So far – with the possible exception of Nortel – Torbay hasn’t faced a large-scale loss of well-paid jobs, so local people haven’t seen the collapse in life opportunities that other communities have experienced. Yet, what happens if some of us expecting a decent lifestyle find our aspirations dashed? What we do know is that Torbay has a higher proportion of people working in lower-paid and therefore vulnerable jobs. We have 20% less managerial, administrative or professional households than the national average. Torbay’s endangered jobs list of the near future includes fast food workers, cashiers, other shop workers, accountants, chefs and waiters.
GRADE TORBAY ENGLAND
AB 14.84% 22.96%
C1 29.85% 30.92%
C2 24.50% 20.64%
DE 30.82% 25.49%
Many jobs will remain, however. Those that involve social interaction won’t be easy for a machine to do. Social tasks – negotiating or taking care of others – may be relatively safe. These include careers such as teaching, social care and nursing. Around 6,000 people are employed in health and social care in Torbay and many of those jobs will remain – though they may further change. For example, the diagnostic role of doctors can already be done by machines, but the patient-interaction aspect of the job is hard to replace. Working alongside machines to give them a human interface is also an opening – in the Newton Road ASDA there’s a lovely lady who rescues those of us not used to the self-service tills. She uses her human skills, but note that she has effectively replaced six other human staff.
Machines generally aren’t creative. They’re very good at processing problems once the issue has been identified, but they’re not as good at generating new creative ideas. So artists, writers and musicians should all be safe, along with many jobs working at high levels in the science, technology and engineering sectors.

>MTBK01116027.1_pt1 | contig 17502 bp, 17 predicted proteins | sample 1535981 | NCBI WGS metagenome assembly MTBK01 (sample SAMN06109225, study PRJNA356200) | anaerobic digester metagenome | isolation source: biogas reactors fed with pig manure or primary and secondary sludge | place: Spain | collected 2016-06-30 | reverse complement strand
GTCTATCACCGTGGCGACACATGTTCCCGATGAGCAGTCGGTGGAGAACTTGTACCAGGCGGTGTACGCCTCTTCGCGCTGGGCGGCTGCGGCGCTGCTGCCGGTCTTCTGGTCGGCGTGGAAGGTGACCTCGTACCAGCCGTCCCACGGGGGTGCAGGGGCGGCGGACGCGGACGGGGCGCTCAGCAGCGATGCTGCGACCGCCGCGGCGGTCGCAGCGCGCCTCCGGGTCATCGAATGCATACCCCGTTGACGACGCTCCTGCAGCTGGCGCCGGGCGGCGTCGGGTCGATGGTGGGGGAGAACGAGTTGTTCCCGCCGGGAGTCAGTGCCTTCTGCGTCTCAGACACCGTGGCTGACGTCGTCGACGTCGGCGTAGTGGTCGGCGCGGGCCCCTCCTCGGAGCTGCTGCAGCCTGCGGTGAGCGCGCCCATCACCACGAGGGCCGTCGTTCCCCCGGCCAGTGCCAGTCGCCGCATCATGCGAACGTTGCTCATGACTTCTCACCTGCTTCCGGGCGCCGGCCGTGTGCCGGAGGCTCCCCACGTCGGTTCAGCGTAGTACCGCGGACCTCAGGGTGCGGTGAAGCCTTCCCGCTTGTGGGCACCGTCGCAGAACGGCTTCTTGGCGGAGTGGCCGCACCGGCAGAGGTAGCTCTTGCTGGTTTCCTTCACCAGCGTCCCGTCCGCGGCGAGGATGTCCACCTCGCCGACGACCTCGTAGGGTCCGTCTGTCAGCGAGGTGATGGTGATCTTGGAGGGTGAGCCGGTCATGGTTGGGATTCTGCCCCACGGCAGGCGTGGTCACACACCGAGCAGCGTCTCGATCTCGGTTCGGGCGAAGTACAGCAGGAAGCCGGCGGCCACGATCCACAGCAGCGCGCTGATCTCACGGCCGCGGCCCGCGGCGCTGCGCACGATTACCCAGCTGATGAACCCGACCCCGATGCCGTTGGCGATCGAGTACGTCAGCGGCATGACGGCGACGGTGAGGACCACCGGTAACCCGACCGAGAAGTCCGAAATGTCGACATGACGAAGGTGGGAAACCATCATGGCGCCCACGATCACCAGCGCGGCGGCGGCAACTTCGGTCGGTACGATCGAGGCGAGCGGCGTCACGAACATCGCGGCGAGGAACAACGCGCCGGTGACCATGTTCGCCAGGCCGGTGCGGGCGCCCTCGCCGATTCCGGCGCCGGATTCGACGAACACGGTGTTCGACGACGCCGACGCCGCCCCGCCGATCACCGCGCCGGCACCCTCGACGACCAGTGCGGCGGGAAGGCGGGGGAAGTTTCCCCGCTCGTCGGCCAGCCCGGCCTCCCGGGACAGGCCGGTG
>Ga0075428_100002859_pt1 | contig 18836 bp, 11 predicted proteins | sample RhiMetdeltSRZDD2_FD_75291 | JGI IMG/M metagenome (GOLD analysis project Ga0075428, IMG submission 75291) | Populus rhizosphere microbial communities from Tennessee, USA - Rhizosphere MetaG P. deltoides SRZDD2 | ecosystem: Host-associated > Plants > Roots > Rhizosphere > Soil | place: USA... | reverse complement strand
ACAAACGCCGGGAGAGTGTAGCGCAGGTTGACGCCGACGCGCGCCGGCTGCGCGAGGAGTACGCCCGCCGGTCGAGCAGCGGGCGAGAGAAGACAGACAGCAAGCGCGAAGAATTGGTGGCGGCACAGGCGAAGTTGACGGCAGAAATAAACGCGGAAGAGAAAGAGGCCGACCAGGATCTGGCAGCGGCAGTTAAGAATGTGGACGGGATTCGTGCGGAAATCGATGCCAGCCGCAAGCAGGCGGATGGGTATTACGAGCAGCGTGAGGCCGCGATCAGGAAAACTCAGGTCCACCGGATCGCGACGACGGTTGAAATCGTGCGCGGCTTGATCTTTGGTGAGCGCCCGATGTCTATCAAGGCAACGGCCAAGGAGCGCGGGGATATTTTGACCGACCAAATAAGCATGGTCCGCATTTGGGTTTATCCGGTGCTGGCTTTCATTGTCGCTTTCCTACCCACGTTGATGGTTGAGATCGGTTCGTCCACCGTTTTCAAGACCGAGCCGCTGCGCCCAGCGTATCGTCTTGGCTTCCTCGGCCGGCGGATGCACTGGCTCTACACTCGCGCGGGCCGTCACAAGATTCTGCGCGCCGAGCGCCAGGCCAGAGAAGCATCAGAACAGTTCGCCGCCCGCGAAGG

Computer systems also are poor at making decisions for themselves. We can programme and instruct a robot to pick up bricks, for example, but a general purpose machine probably couldn’t easily differentiate between all the different objects lying around, pick them up and put them in different places.
Also, just because something can be automated, that doesn’t mean it will be. The Abbey Sand’s restaurants may install tablets on tables to take orders, and use robots to deliver your lasagne, but you may prefer to be served by a smiling waiter – and be willing to pay extra for that interaction. On the other hand, you don’t have to tip a Terminator!
On a larger scale, we need to ask, if not many people have a good disposable income, who is left to buy all those things that the machines are producing greater amounts of? If we are seeing the breakdown of our old income-distribution system across the industrialised world right now, we can’t just assume that the economy will naturally self-correct. The creative destruction of jobs needs to be paired with adequate provision for those who are being displaced. Post-school education is one way to help guarantee a more flexible, technologically-adept workforce. Meanwhile, the idea of a Universal Basic Income could redistribute the benefits of technological progress and provide an income during periods of unemployment and low income.
All the above, of course, may not happen. We’ve been very wrong before. Back in the 1930s the economist John Maynard Keynes said that there would be mass unemployment following the automation of mining and manufacturing. Yet Keynes, brilliant though he was, failed to predict the rise of the service economy – which now provides most of our jobs. Accordingly, even now, all our economists and thinkers may be missing something obvious. However, it’s still worth discussing Brixham, Paignton and Torquay’s future now… before we’re living it. Whether you’re a pessimist or an optimist, let’s finish with the satire of ‘the future’s so bright, I gotta wear shades’: